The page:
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Why a headstart on your competition is not a sustainable advantage

sustainable advantage sustainable advantage

Chris Rogers is a partner at venture capital firm Lumia Capital, having previously co-founded Nextel which sold to Sprint for $35 billion. Here is advice to entrepreneurs.

1. A head start is not a sustainable advantage

The work done to date may give you a head start but it is not a sustainable advantage.

I often hear entrepreneurs characterize their businesses as having a 6 month or 12 month sustainable advantage over the competition, as if that is something they can rely on.

They are presuming that others could not work as intelligently nor as quickly as their team.

We look at enterprises in similar spaces, particularly in mobile payments, e-learning and ecommerce, across a variety of markets (US, Europe, LATAM and MENA. We have seen countless example where that presumption of a sustainable advantage has proven untrue.

It is much safer to assume that someone else can and is doing the same work faster and smarter and make your decisions accordingly.

A sustainable advantage is created by focusing on true differentiation, which more likely comes from finding local market pain points and solving them.

2. Do not spend too many cycles agonizing over decisions

I see too many entrepreneurs spend hours/day/weeks discussing and thinking through decisions which is often time that could be better spend on execution.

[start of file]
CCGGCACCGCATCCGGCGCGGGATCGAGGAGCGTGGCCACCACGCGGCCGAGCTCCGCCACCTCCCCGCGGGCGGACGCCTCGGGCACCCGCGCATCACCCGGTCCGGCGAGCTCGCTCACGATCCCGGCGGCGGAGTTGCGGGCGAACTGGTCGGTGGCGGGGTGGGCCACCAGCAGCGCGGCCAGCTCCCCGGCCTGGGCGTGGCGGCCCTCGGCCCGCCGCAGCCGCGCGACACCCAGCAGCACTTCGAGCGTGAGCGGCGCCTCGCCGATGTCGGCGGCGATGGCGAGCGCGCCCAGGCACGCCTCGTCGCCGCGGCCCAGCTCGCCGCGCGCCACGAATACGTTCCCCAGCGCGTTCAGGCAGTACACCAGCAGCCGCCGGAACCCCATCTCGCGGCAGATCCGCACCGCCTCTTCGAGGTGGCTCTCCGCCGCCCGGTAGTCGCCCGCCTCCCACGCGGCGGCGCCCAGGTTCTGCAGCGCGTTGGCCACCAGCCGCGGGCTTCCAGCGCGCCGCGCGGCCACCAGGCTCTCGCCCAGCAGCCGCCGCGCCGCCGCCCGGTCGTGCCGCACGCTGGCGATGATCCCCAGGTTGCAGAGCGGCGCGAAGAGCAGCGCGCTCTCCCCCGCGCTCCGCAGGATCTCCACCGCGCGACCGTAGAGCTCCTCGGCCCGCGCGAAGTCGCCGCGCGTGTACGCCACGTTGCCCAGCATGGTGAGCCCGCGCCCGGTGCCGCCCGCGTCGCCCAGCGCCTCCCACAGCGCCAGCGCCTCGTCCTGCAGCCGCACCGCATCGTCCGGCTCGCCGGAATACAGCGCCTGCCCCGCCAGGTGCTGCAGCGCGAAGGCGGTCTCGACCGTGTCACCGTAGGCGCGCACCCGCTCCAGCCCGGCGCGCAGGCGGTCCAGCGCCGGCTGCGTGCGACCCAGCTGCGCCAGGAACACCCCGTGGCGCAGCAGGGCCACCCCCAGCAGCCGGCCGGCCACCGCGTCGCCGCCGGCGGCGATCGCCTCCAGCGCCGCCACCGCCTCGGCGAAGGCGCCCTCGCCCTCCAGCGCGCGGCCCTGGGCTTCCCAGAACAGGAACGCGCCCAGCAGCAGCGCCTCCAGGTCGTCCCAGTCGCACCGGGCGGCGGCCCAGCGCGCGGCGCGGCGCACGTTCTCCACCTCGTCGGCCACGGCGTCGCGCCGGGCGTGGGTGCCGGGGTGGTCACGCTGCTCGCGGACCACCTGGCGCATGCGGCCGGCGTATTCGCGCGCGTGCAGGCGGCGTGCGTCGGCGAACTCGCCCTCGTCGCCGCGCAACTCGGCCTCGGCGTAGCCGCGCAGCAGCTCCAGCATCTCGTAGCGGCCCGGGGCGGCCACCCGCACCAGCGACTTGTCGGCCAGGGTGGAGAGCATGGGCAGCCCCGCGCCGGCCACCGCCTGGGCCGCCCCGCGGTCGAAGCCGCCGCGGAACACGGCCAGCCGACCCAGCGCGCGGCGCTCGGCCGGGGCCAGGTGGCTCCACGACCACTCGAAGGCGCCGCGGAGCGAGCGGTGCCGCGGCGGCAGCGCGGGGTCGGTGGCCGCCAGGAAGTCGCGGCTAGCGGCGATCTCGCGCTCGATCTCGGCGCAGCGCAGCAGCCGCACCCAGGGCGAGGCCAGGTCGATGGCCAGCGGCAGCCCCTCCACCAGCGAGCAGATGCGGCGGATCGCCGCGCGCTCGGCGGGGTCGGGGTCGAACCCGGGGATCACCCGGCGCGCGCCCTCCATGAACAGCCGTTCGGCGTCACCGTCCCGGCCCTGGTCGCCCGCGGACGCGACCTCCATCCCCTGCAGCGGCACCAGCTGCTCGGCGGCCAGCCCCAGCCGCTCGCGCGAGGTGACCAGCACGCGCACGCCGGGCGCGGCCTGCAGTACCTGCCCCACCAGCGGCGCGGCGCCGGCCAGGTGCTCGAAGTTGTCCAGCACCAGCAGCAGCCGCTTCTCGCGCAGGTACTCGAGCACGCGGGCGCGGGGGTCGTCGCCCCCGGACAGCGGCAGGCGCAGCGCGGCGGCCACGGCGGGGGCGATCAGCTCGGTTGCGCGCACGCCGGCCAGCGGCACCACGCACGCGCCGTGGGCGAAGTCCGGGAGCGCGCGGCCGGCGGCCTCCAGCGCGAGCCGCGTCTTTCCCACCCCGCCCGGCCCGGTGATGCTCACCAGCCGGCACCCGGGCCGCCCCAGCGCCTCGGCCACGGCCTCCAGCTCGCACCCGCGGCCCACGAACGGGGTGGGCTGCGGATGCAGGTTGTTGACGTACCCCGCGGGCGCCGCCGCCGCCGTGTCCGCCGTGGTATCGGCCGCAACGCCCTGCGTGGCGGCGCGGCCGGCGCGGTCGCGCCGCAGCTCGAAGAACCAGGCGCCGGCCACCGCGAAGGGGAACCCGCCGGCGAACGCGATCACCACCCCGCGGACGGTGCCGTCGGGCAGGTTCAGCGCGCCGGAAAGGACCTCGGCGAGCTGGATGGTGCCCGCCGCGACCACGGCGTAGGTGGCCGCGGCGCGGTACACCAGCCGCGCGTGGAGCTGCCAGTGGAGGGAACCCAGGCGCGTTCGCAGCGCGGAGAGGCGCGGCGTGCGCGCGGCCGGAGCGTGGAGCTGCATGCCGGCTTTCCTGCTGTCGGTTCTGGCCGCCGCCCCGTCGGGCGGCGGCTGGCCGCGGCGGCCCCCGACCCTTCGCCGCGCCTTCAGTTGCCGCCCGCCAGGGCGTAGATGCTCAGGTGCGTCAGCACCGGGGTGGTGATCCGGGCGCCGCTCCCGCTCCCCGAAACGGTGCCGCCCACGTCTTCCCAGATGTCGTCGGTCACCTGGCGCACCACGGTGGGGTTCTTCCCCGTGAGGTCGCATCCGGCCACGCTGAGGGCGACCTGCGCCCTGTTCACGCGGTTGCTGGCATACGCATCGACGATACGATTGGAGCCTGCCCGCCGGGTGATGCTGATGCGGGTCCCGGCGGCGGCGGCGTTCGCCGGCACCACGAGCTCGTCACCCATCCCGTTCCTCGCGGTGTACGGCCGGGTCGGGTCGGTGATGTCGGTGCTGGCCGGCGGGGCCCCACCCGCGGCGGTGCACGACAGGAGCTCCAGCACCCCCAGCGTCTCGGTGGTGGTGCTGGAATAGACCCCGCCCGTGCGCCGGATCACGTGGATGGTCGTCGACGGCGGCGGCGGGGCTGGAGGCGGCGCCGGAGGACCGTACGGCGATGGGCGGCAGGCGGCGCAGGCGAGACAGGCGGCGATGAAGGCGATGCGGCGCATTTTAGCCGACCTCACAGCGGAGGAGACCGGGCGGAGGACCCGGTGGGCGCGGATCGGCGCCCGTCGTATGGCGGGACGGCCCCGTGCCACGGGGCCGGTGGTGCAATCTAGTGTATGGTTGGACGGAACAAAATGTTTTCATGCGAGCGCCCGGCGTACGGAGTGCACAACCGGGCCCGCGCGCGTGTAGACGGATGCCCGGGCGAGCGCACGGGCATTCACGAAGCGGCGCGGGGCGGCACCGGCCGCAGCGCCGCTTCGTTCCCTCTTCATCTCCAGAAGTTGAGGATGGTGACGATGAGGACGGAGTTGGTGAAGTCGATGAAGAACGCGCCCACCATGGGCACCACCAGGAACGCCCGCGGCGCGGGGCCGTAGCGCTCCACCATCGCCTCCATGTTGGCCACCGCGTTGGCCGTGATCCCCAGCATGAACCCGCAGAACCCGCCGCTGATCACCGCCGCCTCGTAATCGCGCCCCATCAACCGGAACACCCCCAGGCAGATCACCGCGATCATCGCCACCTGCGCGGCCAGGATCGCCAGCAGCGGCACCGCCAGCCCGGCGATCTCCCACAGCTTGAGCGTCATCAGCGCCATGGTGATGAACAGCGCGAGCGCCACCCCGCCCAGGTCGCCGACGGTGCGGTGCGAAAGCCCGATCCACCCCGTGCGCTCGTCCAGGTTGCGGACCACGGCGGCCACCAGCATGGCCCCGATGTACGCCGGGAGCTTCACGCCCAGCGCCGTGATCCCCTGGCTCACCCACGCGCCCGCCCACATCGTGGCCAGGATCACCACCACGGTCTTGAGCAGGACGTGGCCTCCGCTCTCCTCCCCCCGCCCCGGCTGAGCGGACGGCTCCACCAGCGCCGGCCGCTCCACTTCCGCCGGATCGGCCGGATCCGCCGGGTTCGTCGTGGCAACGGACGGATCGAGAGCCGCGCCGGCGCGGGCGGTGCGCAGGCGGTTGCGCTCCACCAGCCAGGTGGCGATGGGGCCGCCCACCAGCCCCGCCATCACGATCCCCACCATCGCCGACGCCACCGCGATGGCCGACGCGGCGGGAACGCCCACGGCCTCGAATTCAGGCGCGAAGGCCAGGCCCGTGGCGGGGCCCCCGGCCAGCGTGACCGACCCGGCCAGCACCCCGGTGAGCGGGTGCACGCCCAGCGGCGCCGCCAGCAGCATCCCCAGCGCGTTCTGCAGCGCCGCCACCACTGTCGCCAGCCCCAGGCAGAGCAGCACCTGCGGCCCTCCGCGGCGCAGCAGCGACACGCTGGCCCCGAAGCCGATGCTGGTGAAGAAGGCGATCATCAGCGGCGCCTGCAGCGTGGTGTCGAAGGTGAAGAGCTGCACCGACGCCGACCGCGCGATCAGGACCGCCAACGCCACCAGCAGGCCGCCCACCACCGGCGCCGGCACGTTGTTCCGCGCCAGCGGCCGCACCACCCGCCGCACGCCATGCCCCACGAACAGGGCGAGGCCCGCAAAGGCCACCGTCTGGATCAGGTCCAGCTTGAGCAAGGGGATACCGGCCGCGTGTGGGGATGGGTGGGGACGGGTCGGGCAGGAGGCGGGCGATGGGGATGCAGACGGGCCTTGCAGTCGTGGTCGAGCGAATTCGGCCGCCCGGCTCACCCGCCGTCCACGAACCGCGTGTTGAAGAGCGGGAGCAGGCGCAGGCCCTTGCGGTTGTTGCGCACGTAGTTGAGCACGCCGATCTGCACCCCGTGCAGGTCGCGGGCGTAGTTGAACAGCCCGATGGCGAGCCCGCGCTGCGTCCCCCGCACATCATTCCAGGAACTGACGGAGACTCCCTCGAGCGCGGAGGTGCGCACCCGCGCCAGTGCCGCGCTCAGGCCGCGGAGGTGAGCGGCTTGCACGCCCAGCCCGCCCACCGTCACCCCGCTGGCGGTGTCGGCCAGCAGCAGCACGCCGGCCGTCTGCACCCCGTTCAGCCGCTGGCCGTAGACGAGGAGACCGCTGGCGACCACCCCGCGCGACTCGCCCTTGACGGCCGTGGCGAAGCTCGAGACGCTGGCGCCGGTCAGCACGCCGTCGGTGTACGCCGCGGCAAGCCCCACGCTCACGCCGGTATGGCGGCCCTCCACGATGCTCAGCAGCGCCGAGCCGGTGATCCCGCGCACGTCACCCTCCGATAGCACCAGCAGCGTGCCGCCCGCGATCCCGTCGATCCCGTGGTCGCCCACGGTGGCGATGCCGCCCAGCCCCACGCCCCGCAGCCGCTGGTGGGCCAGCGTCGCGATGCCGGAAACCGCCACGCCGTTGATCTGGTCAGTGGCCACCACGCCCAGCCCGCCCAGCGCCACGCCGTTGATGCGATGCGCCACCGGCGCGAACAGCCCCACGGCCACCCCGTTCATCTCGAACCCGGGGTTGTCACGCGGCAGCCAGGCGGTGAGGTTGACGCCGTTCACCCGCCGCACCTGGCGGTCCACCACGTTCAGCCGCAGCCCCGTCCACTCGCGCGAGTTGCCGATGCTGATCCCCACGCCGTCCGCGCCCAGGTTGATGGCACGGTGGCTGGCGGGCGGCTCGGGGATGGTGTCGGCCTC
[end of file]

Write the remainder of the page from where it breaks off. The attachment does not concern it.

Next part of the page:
As important as a decision seems in the present, it is almost always far less important in hindsight.

In addition, there is no requirement that a more belabored process has to be employed for important decisions.

Good entrepreneurs have strong decision making skills and speed is a key component.

Once you have made a number of these type of decisions you should realize that there is not a moment when you are absolutely sure you have come to the right decision.

You just have to make it so you can move on to the next.

This applies to young entrepreneurs as well, who should be confident that while they have not made a huge number of business decisions, they have selected different options throughout their life. That skill is transferable.

3. Do not overload yourself with mentors and advisors

Excellent entrepreneurs are able to balance the number of mentors and advisors with their capacity to keep them current on the business and their ability to quickly assimilate their perspectives on an issue.

I see too many young entrepreneurs who feel it is a badge of honor to have a large group of senior mentors and advisors.

In my experience they are most useful if the input given is based on real knowledge of the state of the enterprise.

Keeping a large group of advisors and mentors up to speed is a huge task which is often short changed.

The result can be a lot of pontificating (Yes, many of the folks who agree to be advisors and mentors enjoy hearing themselves speak) which brings very little useful advice.

Further, even if the advice is useful, the entrepreneur has to be adept at quickly assembling and assessing the different inputs and then making his or her own decision.

It’s also the entrepreneur’s duty to edit and curate his advisory group.

The expertise that seems useful at the outset, usually is no longer needed as companies mature, and this applies at every stage of the company’s development.

It does take a certain level of maturity to terminate an advisor’s participation but it is an absolute requirement to keep the team, from whom you take input, fresh and relevant to the business.

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